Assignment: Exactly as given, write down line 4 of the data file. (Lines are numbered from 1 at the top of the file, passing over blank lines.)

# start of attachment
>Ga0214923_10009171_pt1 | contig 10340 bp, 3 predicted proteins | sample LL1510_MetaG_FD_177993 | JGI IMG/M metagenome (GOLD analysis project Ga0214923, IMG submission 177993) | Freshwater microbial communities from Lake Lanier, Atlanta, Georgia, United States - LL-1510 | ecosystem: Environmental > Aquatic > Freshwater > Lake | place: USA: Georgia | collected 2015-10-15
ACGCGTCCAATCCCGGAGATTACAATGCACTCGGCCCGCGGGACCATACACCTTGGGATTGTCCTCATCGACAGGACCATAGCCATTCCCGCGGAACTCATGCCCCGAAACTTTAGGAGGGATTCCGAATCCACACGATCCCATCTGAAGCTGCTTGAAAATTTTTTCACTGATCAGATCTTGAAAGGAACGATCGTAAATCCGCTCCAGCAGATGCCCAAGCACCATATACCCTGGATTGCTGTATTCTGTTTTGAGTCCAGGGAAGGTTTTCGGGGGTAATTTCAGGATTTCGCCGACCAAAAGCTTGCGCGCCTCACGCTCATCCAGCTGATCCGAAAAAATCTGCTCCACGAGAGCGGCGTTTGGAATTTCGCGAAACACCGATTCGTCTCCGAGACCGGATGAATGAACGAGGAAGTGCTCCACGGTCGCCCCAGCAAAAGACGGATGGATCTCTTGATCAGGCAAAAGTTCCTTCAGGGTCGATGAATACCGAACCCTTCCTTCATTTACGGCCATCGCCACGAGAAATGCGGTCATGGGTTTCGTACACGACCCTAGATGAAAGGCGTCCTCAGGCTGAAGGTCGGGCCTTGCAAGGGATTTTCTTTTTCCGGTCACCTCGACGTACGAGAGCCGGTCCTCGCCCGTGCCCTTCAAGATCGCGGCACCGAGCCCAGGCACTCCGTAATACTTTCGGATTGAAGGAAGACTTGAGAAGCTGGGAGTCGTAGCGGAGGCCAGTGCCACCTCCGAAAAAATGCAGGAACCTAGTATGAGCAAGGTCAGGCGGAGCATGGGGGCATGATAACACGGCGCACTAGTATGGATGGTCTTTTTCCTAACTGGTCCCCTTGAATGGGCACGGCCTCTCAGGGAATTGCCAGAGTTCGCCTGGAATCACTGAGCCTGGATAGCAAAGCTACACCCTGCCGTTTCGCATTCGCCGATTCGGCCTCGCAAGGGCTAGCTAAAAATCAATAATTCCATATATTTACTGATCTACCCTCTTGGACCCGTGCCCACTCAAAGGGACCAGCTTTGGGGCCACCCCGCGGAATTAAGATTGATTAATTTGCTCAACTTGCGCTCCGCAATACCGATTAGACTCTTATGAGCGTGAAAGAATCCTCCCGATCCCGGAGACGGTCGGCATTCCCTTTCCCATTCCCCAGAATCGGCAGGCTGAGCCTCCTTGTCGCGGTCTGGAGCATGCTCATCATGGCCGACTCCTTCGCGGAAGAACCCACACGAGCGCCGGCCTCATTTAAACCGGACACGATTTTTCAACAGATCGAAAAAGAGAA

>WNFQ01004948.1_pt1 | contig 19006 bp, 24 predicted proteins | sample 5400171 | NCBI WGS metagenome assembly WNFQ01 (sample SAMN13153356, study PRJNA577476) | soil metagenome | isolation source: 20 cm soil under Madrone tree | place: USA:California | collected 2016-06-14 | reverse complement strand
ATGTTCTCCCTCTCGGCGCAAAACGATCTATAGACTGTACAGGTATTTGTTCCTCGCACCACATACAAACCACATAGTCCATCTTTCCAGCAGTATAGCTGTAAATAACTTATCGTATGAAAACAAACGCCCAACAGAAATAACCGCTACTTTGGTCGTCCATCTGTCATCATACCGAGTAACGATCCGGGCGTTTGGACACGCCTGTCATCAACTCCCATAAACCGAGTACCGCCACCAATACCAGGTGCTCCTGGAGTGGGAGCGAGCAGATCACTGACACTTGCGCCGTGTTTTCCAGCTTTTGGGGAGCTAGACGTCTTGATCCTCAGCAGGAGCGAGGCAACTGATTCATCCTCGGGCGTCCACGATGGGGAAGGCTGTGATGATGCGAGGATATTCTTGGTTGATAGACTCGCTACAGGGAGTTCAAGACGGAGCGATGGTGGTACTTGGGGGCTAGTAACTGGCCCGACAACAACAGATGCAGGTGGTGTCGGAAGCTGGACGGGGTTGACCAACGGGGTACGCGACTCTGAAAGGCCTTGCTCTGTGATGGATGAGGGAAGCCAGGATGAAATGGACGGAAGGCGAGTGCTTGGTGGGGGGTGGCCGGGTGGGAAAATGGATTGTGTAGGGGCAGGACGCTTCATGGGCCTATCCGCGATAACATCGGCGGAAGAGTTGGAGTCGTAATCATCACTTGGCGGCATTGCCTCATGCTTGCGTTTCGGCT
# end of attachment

ATGTTCTCCCTCTCGGCGCAAAACGATCTATAGACTGTACAGGTATTTGTTCCTCGCACCACATACAAACCACATAGTCCATCTTTCCAGCAGTATAGCTGTAAATAACTTATCGTATGAAAACAAACGCCCAACAGAAATAACCGCTACTTTGGTCGTCCATCTGTCATCATACCGAGTAACGATCCGGGCGTTTGGACACGCCTGTCATCAACTCCCATAAACCGAGTACCGCCACCAATACCAGGTGCTCCTGGAGTGGGAGCGAGCAGATCACTGACACTTGCGCCGTGTTTTCCAGCTTTTGGGGAGCTAGACGTCTTGATCCTCAGCAGGAGCGAGGCAACTGATTCATCCTCGGGCGTCCACGATGGGGAAGGCTGTGATGATGCGAGGATATTCTTGGTTGATAGACTCGCTACAGGGAGTTCAAGACGGAGCGATGGTGGTACTTGGGGGCTAGTAACTGGCCCGACAACAACAGATGCAGGTGGTGTCGGAAGCTGGACGGGGTTGACCAACGGGGTACGCGACTCTGAAAGGCCTTGCTCTGTGATGGATGAGGGAAGCCAGGATGAAATGGACGGAAGGCGAGTGCTTGGTGGGGGGTGGCCGGGTGGGAAAATGGATTGTGTAGGGGCAGGACGCTTCATGGGCCTATCCGCGATAACATCGGCGGAAGAGTTGGAGTCGTAATCATCACTTGGCGGCATTGCCTCATGCTTGCGTTTCGGCT